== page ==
Posts tagged: Native Hawaiian Government Reorganization Ac

We Oppose the Native Hawaiian Government Reorganization Act

By , July 22, 2010 3:01 pm

We Oppose the Native Hawaiian Government Reorganization Act

To: U.S. Senators

Regarding: The Native Hawaiian Government Reorganization Act

Akaka Bill aka Native Hawaiian Government Reorganization Act

Akaka Bill aka Native Hawaiian Government Reorganization Act

We, the undersigned Kānaka Maoli (indigenous Hawaiians) kupuna (elders), kumu (educators), and representatives address this communication to U.S. Senators on behalf of our people and nation, as well as of other Hawaiian Kingdom heirs. At our invitation, a number of our kako‘o (supporters) have also added their names to this letter. Our primary purpose for contacting you is to solemnly inform you of our categorical opposition to the proposed legislation before the U.S. Senate that is entitled The Native Hawaiian Government Reorganization Act, which is commonly referred to as the “Akaka Bill,” and to urge you to vote against it.

This legislation, first introduced in the U.S. Congress in 2000, and now confusingly existing, purposefully we believe, in six versions (S. 381; S. 708; S. 2314, H.R. 862; H.R. 1711, H.R. 2314), proposes that the U.S. Government recognize a “Native Hawaiian Government” that is to be certified by the U.S. Department of the Interior in conformity with U.S. federal law and practice regarding Native American tribal nations.

We reject this Akaka Bill for weighty reasons. To begin with, the historical harm the United States first committed in Hawai’i in 1893 brought down, not a “Native Hawaiian Government“, but the government of the independent State of Hawai‘i composed of Kanaka Maoli as well as non-Kanaka Maoli subjects. Consequently, the Kanaka Maoli people and other Hawaiian Kingdom heirs have, since that time, accumulated fundamental political and other claims against the United States under international law that the United States must recognize rather than hope to dispel via the enactment of this Bill.

Indeed, in our view, the passage of this Bill would constitute nothing less than a second illegal denial of our Kanaka Maoli people’s right to self-determination and the Kingdom heirs’ right to sovereignty. The first outrage, we note, has already been formally admitted by the U.S. Congress in its Apology Resolution of 1993 which, furthermore, pledged to right that original wrong. Not only does the Akaka Bill not follow through on that pledge, it in fact attempts to sabotage the rightful return of our people to our status prior to 1893-98 by imposing on us a colonial U.S. “wardship” that is anchored in the U.S. judicial doctrine of the plenary power of Congress over Native American nations.

Moreover, we submit that Hawai‘i’s Congressional delegation is now trying to ram through the Akaka Bill in the U.S. Congress before the latter can inform itself fully of the vehement and ever-growing opposition to the Bill in Hawai‘i among Kanaka Maoli, other Kingdom heirs, as well as kako‘o. We use the term “ram through” advisedly because, among other things, the delegation has held but ONE 5-day hearing, back in 2000, on the Bill since its inception, and only on the single island of O‘ahu. Moreover, while the video record of that lone hearing shows overwhelming opposition to the Bill, the delegation reported quite the opposite to Congress.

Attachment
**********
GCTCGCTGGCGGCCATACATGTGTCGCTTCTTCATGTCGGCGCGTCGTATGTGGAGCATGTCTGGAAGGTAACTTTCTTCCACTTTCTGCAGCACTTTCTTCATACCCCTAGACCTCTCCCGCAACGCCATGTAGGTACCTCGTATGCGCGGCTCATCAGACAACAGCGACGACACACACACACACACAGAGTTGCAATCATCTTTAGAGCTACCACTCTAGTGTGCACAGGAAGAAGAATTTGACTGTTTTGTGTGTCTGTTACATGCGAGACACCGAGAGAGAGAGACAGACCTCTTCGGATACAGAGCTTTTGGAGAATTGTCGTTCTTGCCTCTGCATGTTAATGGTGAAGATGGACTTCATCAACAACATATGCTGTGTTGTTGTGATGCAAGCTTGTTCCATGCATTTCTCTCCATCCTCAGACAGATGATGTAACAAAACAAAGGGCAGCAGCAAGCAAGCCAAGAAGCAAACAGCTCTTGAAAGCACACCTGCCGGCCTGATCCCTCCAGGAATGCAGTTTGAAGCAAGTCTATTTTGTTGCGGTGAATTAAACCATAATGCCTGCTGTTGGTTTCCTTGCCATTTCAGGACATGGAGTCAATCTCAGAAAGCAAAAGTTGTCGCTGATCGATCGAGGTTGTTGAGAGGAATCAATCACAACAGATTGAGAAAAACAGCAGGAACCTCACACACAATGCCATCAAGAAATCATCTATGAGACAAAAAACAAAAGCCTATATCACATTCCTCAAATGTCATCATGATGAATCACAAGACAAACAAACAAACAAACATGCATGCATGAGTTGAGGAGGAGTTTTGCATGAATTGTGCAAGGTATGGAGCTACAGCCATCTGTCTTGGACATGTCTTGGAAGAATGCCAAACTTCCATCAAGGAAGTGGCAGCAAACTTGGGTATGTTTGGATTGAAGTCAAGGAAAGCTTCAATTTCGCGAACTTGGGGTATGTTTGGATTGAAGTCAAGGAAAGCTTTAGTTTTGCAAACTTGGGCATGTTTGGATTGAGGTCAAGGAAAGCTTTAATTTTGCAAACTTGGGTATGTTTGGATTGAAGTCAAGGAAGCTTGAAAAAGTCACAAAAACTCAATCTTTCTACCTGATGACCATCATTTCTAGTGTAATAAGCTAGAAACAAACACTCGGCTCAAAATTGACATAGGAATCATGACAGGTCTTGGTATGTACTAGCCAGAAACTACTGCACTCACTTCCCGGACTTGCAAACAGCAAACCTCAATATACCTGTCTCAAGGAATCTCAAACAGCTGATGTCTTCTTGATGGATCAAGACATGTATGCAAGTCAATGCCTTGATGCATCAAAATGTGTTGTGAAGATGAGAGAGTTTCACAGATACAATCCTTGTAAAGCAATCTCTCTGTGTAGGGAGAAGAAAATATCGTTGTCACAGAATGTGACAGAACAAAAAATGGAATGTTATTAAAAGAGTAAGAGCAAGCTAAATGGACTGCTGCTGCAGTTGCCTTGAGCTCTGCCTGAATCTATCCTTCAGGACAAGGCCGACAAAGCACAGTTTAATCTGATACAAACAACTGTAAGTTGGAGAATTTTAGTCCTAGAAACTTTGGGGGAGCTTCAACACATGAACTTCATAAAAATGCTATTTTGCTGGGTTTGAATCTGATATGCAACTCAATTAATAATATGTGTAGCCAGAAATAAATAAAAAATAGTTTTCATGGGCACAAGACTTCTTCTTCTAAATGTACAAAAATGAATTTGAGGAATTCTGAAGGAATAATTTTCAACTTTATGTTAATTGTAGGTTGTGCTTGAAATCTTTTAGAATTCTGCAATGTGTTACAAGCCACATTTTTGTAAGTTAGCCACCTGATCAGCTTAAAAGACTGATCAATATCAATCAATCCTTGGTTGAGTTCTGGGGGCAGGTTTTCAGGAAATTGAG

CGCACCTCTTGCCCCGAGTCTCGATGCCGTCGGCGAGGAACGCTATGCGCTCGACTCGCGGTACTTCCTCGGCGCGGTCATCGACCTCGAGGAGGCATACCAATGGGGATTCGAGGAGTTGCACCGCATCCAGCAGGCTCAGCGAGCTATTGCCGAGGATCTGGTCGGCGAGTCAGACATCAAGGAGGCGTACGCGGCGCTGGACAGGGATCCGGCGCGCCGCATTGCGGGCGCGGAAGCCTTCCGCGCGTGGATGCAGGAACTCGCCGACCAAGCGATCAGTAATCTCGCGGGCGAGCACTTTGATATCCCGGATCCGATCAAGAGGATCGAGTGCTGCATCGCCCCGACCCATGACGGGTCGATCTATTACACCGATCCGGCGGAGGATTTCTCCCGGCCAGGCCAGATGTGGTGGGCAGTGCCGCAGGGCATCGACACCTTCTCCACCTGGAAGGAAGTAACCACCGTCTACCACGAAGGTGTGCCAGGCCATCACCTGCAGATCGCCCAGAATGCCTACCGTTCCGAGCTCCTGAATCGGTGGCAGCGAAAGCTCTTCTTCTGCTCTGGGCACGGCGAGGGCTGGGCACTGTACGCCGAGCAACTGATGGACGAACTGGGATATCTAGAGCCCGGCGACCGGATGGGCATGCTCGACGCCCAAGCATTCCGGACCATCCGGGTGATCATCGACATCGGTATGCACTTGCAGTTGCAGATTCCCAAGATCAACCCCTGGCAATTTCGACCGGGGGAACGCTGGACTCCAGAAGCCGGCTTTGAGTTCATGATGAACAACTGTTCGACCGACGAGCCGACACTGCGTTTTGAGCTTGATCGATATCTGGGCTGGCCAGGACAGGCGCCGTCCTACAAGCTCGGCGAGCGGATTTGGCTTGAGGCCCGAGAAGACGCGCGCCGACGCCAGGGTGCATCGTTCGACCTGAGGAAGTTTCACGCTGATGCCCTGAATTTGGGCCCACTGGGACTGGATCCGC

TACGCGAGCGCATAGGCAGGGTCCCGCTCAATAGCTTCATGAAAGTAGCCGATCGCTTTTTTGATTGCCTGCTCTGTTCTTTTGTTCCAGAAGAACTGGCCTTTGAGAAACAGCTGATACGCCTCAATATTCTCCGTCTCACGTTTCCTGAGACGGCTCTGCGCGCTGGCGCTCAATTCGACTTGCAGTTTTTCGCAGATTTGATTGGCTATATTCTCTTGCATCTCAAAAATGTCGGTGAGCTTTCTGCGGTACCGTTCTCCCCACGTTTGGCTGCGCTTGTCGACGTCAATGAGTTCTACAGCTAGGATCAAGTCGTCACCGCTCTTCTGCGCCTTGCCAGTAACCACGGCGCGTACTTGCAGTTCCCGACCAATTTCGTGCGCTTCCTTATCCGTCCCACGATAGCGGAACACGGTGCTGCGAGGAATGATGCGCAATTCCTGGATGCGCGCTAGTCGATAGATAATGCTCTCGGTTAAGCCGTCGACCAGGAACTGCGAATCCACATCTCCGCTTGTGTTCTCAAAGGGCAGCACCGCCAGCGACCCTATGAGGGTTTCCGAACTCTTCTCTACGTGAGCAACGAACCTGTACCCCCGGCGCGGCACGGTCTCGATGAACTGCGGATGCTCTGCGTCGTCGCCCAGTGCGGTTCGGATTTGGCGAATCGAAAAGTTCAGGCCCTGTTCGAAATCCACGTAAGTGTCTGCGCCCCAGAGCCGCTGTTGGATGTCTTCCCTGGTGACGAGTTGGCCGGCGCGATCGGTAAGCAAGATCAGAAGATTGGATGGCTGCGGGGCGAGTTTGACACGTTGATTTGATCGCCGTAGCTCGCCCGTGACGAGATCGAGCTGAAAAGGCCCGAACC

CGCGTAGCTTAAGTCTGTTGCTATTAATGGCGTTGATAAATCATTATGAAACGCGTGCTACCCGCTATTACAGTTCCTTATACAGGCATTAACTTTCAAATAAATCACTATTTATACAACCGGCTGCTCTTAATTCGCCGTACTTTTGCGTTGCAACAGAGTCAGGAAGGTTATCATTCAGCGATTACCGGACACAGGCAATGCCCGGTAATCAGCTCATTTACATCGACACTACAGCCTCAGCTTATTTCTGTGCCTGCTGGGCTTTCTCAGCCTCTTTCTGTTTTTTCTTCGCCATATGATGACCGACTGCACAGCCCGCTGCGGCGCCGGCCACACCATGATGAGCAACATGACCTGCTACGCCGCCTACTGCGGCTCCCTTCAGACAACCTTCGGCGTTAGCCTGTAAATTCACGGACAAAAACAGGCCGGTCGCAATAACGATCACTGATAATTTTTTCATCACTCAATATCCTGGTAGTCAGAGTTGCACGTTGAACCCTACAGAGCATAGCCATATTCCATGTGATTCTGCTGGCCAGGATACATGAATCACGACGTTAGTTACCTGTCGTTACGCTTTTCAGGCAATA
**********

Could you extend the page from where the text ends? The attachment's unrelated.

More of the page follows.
In 1993, our Hawai‘i International People’s Tribunal—composed of world human rights leaders, including three eminent U.S. law professors—heard evidence on our main islands and found the following U.S. actions to be violations of international law: its intervention in the 1893 overthrow of our independent government; its 1898 annexation and military occupation of our homeland; its conduct of the fraudulent 1959 Hawai‘i statehood vote; and its ongoing seizure of our national lands with resulting ethnocidal effect on our people. These findings have been widely disseminated and embraced in our homeland.

That same year, the U.S. Apology Resolution (103d Congress Joint Resolution 19, P.L. 103-150, November 28, 1993) was signed by President William Clinton in 1993. The Apology acknowledges the role of U.S. Minister John Stevens and of the U.S. military in the overthrow of our Queen Lili‘uokalani in 1893 in direct contravention of bilateral treaties then binding on the United States and the Hawaiian Kingdom. The Resolution further recognizes that “the indigenous Hawaiian people never directly relinquished their claims to their inherent sovereignty as a people or over their national lands to the United States, either through their monarchy or through a plebiscite or referendum.” Moreover, it pledges the United States to acknowledge the ramifications of the 1893 overthrow so as to identify a basis for reconciliation between the U.S. government and the Kanaka Maoli people. Shamefully, the Akaka Bill moves in a direction opposite to that pledge.

The Bill arrogantly attempts to unilaterally characterize the historical transgressions of the United States against our people and kingdom, and to unilaterally specify their remedy. We insist otherwise. U.S. crimes against our Kanaka Maoli people and other Kingdom heirs from 1893 on require, for their redress, that a mechanism composed of U.S. agents and wholly independent representatives of Kanaka Maoli and Kingdom heirs be bilaterally set up by the United States and us to make findings of fact and conclusions of international law that could serve as a road-map for the resolution of the political and legal issues now outstanding between our two parties.

In the meantime, we respectfully request that you oppose all versions of the Akaka Bill.

Petition against the Native Hawaiian Government Reorganization Act can be seen here here